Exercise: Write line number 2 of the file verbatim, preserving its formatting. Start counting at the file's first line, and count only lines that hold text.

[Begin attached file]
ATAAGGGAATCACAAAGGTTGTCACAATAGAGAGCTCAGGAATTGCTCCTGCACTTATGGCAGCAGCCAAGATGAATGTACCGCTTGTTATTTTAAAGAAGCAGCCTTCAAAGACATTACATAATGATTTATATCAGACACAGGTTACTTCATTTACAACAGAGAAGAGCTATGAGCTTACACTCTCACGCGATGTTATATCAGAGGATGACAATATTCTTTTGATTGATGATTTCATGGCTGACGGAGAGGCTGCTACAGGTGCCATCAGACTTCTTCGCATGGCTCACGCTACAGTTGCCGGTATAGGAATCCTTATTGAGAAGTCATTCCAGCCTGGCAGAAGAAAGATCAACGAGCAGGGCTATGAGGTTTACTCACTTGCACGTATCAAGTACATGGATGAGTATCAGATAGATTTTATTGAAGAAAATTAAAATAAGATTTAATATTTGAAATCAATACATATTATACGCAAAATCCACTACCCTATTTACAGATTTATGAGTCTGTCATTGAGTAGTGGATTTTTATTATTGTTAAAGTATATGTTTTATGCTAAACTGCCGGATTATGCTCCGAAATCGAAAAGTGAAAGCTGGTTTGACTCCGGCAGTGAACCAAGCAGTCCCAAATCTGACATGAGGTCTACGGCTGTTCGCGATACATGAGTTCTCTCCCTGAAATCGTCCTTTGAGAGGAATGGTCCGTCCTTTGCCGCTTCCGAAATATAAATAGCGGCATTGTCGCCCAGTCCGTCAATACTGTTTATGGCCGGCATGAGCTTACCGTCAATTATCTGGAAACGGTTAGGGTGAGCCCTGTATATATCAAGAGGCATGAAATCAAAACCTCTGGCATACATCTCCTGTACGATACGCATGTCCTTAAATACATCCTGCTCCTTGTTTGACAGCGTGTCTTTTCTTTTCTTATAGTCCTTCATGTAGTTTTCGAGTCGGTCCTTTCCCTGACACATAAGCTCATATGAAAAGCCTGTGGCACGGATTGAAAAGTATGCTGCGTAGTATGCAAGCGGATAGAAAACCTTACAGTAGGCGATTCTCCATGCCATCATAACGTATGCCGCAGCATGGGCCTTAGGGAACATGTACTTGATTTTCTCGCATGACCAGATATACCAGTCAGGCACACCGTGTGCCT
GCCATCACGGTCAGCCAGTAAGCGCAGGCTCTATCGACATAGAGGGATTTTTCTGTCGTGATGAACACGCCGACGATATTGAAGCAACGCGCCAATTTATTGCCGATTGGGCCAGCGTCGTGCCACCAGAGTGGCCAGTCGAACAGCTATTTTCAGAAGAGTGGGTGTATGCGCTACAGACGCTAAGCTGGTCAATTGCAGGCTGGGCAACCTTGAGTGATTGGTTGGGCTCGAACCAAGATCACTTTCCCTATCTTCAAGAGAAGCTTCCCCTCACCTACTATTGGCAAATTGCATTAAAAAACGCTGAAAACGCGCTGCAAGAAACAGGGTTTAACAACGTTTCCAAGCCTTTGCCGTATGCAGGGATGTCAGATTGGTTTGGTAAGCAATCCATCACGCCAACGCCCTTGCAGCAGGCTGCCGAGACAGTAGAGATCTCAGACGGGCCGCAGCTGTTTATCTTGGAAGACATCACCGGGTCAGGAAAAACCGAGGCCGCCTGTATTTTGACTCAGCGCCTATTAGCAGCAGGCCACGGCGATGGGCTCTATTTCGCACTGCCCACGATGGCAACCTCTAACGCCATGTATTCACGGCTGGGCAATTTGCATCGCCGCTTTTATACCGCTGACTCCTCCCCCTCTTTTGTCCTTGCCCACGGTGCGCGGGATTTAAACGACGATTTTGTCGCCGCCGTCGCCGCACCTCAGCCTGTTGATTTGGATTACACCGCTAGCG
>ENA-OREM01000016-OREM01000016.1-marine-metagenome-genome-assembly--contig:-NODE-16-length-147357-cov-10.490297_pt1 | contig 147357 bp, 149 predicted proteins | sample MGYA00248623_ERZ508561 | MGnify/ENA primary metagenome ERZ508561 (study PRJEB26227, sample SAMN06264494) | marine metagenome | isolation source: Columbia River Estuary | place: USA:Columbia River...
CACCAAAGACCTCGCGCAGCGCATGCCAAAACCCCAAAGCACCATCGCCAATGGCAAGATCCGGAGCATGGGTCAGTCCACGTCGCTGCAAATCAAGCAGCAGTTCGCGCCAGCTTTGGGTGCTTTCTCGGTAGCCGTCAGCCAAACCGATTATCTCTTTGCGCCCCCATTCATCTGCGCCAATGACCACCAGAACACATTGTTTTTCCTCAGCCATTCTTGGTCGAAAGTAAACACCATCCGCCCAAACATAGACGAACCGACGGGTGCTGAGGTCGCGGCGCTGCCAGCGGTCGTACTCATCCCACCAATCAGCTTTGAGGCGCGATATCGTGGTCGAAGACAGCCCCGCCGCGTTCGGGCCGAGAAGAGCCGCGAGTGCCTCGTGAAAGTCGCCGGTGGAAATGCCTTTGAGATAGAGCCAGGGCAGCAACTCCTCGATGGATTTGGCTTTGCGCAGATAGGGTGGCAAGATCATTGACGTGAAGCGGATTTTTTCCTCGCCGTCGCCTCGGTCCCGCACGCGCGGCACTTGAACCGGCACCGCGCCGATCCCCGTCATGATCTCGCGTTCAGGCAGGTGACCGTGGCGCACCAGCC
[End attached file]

GCCATCACGGTCAGCCAGTAAGCGCAGGCTCTATCGACATAGAGGGATTTTTCTGTCGTGATGAACACGCCGACGATATTGAAGCAACGCGCCAATTTATTGCCGATTGGGCCAGCGTCGTGCCACCAGAGTGGCCAGTCGAACAGCTATTTTCAGAAGAGTGGGTGTATGCGCTACAGACGCTAAGCTGGTCAATTGCAGGCTGGGCAACCTTGAGTGATTGGTTGGGCTCGAACCAAGATCACTTTCCCTATCTTCAAGAGAAGCTTCCCCTCACCTACTATTGGCAAATTGCATTAAAAAACGCTGAAAACGCGCTGCAAGAAACAGGGTTTAACAACGTTTCCAAGCCTTTGCCGTATGCAGGGATGTCAGATTGGTTTGGTAAGCAATCCATCACGCCAACGCCCTTGCAGCAGGCTGCCGAGACAGTAGAGATCTCAGACGGGCCGCAGCTGTTTATCTTGGAAGACATCACCGGGTCAGGAAAAACCGAGGCCGCCTGTATTTTGACTCAGCGCCTATTAGCAGCAGGCCACGGCGATGGGCTCTATTTCGCACTGCCCACGATGGCAACCTCTAACGCCATGTATTCACGGCTGGGCAATTTGCATCGCCGCTTTTATACCGCTGACTCCTCCCCCTCTTTTGTCCTTGCCCACGGTGCGCGGGATTTAAACGACGATTTTGTCGCCGCCGTCGCCGCACCTCAGCCTGTTGATTTGGATTACACCGCTAGCG